I have a dear friend who challenged me to “paint ADD.” It took me about 2 years, because I would start painting and get frustrated and hide it away. Then I would take it out and paint some more feelings onto the canvas and then set it aside again.
Let me introduce a brief history of my experience with ADD. As a child I lived in my head a lot and could tell that although I was imaginative enough, adults often scolded me for not accomplishing tasks. When I was in elementary school, I noticed that I was placed in the “lowest” reading and math groups. I didn’t feel dumb, but didn’t understand what I was doing wrong, or what I could do differently to be rewarded with being moved into a “higher” group. When I was in middle school, it became more noticeable that I was falling behind academically. I couldn’t fully grasp what was expected of me, although I could understand that I didn’t seem to be measuring up and it filled me with shame. As I took tests to see what could be the problem and searched for learning disabilities, there didn’t seem to be any answers. Luckily the IQ test reassured me that I wasn’t a complete failure, but it did add to the confusion of why I wasn’t performing to my potential. I built up walls and hid behind them. I pretended that I didn’t care. I became disruptive in class. If I was asked to perform with kids who loved memorizing and recalling names and dates and numbers, I stepped aside and put my feet up on the table, my face a study of indifference and boredom. If I knew I would fail, then why even try?
When I was in college, we started hearing about this thing called ADD and when I took my first pill for it, I swore it didn’t do anything. But then I realized that I had willingly sat at the front of the classroom and raised my hand during the discussion. I had participated without thinking about it and I sat thunderstruck.
There have been times in my life when I have taken medication and times when I haven’t. Both have been necessary for me to thrive.
So many of my weaknesses and shortcomings have been blamed on ADD by myself and other people. I believed that as truth, and blamed ADD, becoming bitter toward my wonky brain. Believing you’re broken and that the only thing that can fix you is a pill is a sad place to be, especially when the pill produces it’s own set of problems. But the problem isn’t the label of ADD or the pill, but the believing you are broken.
Now, as a mother I meet with my children’s teachers and gain a new perspective. It is excruciating to relive my challenges by watching my children struggle. Just because I lived my own version, doesn’t mean that I know how to solve anything for my children. They are their own people. Their history is as individual as mine and the strength they need to overcome can only be built from within. Yes, I can help and will always try to build them up and strengthen them in any way I know how, but they must do the work themselves, as with all of us.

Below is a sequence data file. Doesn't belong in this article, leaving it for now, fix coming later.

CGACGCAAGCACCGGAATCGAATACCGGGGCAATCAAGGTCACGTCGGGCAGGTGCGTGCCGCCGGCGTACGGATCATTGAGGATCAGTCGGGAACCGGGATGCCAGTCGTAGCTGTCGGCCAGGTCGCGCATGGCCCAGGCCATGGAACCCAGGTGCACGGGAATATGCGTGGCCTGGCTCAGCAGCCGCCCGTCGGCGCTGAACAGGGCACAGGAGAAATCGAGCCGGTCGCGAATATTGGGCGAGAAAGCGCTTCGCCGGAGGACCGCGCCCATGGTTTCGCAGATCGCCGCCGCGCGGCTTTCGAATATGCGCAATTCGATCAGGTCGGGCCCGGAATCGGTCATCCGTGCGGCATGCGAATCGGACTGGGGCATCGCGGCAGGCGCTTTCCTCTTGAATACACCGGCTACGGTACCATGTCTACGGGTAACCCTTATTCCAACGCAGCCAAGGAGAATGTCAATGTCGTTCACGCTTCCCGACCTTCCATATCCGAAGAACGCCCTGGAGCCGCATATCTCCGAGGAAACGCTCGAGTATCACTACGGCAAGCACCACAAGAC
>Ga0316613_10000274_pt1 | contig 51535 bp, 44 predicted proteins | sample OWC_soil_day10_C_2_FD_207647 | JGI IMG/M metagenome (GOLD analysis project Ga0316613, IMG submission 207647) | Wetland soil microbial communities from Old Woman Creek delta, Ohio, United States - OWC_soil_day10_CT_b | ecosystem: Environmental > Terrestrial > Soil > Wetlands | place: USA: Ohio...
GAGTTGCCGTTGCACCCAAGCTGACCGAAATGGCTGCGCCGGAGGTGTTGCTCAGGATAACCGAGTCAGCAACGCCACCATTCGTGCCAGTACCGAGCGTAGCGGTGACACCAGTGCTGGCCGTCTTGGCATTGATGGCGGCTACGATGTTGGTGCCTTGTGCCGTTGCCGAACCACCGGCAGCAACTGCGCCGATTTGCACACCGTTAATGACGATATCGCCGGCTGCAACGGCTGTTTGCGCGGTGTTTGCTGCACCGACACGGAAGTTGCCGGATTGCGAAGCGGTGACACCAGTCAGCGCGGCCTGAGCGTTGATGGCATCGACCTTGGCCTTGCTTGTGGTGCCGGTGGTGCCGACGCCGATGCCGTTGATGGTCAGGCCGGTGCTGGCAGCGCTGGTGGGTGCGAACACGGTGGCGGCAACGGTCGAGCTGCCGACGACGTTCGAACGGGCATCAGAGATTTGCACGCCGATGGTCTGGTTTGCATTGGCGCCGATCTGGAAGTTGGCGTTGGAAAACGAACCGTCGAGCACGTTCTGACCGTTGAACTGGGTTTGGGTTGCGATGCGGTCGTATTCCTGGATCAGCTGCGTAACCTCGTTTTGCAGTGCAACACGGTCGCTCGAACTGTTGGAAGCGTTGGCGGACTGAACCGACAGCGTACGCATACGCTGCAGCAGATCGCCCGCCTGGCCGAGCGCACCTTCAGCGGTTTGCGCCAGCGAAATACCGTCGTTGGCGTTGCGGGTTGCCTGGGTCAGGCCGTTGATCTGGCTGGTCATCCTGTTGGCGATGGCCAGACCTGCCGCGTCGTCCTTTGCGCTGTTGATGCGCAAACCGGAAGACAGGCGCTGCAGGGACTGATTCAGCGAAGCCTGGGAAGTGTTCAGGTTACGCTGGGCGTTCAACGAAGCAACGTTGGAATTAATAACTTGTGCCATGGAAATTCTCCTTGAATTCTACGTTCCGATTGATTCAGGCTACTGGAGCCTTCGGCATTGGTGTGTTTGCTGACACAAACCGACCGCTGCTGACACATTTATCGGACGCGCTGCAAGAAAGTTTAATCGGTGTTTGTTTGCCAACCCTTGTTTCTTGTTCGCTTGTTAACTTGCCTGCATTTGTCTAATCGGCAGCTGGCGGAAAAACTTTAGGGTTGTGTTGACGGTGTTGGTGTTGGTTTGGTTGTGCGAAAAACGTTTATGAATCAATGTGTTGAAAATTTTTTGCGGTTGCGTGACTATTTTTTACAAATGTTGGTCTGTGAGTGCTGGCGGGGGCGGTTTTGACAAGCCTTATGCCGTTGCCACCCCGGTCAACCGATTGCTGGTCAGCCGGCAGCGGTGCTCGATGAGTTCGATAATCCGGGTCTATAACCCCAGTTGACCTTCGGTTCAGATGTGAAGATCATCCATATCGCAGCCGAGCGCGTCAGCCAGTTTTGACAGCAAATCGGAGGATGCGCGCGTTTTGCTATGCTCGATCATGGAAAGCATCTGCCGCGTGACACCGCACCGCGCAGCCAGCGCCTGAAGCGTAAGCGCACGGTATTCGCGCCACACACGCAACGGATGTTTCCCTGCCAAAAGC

Neurodiversity is something we should be paying attention to. The numbers are steadily rising. How different brains work should be valued, demystified and talked about openly so we can find the strengths that come with that diversity, rather than focusing on the problems that it poses in structured environments. As I have journeyed through life, I have learned that there is not one right way to learn and that the food we eat has a profound effect on our brain health, as does the environment we choose to live in.
Don’t we all ache with vulnerability and then put up walls when we are hurt? It doesn’t matter whether it was at school or at home or at church or the grocery store. We all have shortcomings and feel like failures. It is a human condition. We are hurt by strangers and loved ones alike. We hurt strangers and loved ones alike. It isn’t because we are monsters, but because being human is so complex and we are trying to navigate it while striving for growth and progression.
Sometimes I think that the way my brain works is a burden. Other times I am ever so grateful for the perspective and wisdom that I own, and know it is only because my brain works the way it does that I am given these glimpses. There are moments when understanding opens up a portal to loving my fellow humans so greatly that my whole body aches with it. All of us have our strengths and all of us bear our weaknesses, but make no mistake, those weaknesses are there to help us grow. They only spur our potential upward, especially if we are willing to see them and work on them. Especially if we are willing to recognize that we are all alike in our fumbling. Especially if we are willing to forgive ourselves and those around us who need our forgiveness. Let’s take a deep breath and start fresh. I bet there’s a way I can make the world a little better today. I bet you can too.